Proteomic assessment of pharynx (FADU) and tongue (CAL27) cell lines of head and neck squamous cell cancer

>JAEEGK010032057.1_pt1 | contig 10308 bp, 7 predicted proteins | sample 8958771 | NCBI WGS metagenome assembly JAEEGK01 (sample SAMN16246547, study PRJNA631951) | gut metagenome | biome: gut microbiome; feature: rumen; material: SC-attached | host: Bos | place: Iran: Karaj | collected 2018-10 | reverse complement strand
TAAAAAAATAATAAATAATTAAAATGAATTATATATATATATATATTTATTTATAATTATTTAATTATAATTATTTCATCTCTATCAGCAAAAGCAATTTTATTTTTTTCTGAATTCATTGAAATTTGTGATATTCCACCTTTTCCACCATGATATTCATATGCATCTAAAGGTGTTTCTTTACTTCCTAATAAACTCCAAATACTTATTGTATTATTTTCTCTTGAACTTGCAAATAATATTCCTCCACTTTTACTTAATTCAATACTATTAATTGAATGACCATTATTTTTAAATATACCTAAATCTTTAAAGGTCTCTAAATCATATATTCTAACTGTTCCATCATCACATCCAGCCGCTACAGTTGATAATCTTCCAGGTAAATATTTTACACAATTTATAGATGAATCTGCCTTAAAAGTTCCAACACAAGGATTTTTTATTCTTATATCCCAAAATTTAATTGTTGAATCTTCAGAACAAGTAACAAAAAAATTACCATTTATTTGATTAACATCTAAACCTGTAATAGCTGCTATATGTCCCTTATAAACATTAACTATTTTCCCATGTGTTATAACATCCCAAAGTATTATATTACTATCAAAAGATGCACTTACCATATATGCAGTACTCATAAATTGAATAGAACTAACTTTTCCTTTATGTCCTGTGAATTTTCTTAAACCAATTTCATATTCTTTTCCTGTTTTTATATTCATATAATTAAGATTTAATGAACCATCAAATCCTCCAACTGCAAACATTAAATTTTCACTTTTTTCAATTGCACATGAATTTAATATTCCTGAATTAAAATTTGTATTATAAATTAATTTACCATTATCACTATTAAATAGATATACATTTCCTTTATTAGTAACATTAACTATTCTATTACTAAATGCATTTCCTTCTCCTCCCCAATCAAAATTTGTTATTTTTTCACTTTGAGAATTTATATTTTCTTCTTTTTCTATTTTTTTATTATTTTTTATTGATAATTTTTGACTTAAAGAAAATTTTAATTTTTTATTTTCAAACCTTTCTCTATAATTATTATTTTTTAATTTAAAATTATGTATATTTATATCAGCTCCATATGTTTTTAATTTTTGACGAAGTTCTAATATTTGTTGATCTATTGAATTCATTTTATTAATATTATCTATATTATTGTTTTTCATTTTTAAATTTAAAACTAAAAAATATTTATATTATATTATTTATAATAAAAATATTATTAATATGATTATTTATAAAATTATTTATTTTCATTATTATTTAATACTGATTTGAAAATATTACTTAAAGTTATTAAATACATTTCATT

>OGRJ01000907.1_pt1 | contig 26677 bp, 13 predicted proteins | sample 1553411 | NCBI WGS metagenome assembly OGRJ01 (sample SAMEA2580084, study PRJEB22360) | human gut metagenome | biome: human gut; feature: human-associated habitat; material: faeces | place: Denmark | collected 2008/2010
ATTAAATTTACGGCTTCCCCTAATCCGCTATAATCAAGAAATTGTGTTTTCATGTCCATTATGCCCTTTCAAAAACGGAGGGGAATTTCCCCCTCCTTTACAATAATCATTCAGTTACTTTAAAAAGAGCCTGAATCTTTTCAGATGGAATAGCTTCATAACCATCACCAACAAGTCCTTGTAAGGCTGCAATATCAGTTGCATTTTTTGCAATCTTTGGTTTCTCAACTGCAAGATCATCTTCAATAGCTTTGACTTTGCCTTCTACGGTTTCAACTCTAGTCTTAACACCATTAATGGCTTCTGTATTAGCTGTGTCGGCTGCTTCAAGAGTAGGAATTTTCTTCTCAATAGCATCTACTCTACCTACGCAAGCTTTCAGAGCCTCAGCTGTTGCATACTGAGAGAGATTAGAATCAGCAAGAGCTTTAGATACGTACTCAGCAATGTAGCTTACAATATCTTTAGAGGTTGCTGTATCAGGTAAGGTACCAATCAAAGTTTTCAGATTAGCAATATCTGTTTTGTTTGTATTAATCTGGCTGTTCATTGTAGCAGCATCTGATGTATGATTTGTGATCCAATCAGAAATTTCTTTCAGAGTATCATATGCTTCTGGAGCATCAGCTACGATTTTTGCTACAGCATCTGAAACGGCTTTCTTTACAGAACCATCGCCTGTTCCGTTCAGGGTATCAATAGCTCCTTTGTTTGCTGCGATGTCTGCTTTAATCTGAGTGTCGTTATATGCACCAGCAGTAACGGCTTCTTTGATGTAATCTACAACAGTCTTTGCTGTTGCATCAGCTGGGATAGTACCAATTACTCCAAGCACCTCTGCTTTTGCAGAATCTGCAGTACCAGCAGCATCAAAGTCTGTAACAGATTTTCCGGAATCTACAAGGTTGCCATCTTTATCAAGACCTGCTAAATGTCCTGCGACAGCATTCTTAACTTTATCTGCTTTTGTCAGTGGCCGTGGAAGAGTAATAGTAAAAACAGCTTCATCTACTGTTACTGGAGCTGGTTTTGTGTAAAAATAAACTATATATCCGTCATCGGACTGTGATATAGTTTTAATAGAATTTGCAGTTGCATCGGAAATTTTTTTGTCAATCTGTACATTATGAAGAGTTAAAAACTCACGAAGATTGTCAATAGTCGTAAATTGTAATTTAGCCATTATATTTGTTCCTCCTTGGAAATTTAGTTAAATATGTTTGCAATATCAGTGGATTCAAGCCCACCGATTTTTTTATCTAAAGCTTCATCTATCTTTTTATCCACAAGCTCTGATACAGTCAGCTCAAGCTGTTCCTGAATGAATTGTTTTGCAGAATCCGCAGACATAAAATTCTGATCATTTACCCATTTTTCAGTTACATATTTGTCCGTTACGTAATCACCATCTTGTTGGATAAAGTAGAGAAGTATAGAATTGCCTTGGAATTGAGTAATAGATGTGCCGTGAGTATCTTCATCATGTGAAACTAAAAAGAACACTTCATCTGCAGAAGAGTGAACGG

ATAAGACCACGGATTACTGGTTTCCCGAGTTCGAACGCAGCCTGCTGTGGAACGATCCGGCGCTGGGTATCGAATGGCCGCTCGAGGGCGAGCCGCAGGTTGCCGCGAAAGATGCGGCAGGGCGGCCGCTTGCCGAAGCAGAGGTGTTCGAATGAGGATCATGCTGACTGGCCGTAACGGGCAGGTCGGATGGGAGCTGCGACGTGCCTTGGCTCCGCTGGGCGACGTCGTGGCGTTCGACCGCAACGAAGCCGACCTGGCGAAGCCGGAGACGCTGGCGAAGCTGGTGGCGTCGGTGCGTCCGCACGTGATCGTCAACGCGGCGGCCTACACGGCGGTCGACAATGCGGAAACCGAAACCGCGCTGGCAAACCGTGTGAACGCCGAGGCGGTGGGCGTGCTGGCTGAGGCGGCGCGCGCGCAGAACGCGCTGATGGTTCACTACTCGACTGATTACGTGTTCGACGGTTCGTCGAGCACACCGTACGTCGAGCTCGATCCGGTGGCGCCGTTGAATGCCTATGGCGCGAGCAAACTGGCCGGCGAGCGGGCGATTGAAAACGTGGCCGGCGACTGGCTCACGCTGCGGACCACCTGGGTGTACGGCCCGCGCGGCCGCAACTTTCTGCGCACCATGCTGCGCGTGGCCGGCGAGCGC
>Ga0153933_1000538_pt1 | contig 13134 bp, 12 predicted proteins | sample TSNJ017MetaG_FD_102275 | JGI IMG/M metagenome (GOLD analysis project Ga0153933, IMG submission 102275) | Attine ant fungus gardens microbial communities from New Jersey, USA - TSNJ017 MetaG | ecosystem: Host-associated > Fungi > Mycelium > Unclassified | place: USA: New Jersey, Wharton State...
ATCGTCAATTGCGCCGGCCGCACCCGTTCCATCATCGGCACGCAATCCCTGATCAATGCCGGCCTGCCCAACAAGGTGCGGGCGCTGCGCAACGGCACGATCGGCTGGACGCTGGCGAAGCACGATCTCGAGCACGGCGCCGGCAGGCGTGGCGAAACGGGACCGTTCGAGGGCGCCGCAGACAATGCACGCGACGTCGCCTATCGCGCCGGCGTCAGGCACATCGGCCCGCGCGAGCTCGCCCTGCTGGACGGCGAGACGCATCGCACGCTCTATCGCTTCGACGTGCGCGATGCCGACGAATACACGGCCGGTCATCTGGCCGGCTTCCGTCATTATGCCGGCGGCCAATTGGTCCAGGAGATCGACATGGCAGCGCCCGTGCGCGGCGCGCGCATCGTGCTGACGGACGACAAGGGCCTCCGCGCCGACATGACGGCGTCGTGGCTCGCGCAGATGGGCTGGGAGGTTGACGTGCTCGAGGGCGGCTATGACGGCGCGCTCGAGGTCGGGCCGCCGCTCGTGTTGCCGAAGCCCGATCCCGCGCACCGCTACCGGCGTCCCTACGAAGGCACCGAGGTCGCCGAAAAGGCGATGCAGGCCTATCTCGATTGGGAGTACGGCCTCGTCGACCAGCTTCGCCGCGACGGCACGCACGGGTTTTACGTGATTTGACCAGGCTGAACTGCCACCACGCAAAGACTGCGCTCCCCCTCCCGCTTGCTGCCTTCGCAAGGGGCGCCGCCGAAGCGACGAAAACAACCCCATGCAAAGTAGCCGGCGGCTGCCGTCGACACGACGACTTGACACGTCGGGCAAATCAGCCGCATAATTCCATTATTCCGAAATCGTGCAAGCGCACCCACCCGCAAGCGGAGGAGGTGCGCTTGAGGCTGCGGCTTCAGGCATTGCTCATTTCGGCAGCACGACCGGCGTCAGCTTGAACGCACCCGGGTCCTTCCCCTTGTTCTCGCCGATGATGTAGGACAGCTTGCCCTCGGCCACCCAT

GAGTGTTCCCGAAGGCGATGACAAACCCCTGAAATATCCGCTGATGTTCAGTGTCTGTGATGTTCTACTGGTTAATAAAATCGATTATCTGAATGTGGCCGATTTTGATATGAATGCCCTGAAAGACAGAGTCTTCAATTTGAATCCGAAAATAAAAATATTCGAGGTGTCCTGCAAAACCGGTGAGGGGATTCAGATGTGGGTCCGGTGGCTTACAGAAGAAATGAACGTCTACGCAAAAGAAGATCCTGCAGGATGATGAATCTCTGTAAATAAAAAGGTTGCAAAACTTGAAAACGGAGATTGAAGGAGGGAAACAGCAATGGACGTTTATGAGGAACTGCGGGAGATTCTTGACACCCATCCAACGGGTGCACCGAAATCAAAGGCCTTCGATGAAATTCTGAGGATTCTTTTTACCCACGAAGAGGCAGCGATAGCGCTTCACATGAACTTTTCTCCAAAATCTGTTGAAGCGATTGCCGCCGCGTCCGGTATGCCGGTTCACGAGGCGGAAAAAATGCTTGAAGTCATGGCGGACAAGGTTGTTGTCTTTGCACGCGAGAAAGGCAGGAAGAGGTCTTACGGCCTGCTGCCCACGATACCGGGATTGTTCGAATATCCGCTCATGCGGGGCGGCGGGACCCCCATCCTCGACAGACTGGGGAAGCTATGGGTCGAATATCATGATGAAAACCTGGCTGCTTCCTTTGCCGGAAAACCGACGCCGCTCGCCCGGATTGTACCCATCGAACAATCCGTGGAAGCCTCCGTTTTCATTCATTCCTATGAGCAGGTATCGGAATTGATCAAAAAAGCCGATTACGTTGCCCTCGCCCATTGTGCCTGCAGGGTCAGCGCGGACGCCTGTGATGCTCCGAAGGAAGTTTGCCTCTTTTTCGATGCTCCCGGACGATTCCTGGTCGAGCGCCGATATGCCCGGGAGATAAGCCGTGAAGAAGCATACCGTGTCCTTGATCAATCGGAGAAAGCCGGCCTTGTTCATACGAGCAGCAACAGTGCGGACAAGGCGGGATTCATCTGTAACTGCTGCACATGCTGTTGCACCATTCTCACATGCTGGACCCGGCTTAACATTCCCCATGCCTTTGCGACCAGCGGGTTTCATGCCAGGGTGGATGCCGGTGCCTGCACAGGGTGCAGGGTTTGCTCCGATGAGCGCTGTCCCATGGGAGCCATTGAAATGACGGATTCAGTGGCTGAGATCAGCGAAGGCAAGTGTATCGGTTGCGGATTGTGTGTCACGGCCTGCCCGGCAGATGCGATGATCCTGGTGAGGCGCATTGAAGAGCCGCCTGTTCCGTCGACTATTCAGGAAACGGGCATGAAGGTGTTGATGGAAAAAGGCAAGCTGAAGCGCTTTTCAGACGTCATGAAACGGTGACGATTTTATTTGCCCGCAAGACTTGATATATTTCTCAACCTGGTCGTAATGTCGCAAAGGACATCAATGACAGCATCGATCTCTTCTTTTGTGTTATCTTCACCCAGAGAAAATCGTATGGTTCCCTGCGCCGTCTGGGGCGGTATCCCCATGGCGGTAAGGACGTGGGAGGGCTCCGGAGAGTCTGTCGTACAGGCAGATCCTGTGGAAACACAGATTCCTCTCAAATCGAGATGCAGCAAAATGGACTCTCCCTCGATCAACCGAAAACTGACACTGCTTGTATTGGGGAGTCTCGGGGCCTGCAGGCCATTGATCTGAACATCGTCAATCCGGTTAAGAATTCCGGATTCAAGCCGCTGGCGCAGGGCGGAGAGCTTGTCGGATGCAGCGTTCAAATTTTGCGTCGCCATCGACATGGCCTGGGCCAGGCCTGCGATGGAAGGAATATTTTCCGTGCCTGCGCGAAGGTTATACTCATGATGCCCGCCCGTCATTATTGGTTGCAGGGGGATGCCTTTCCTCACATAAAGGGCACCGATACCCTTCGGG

Head and neck cancer are the sixth most common cancer worldwide and its diagnostic rate is approximately 630,000 new patients a year with more than 350,000 deaths every year. The majority (approximately 90%) of head and neck cancers are squamous cell carcinomas (HNSCC) that arise from the stratified squamous epithelial cell lining of the upper aerodigestive tract. The five-year survival rates for HNSCC are relatively low because primary tumor detection at initial stages and relapse prevention has not improved. While several protein biomarkers are linked to some types of HNSCC, an extensive profile of such markers for two representative cell lines (FaDu and CAL27) is not well established. This project set out to detect both similarities and differences between the two cell lines regarding the expression of some biomarker proteins utilizing Western Blot analysis and immunohistochemistry analysis, but less than 10% of the antibodies initially tested by Western Blot analysis yielded positive/expected results and cells cultured on glass multi-chamber slides yielded unexpected levels and localization of target biomarker signals. Ultimately, we set out to establish that the hamster cheek pouch xenotransplantation model can accept HNSCC, and the hamster cheek pouch xenotransplantation model did accept the growth of HNSCC, specifically FaDu. Also observed in the in vivo transplant masses was a putative immune/inflammatory cell infiltration phenomenon. However, we were not able to identify the specific types of host animal cells that were involved in that phenomenon.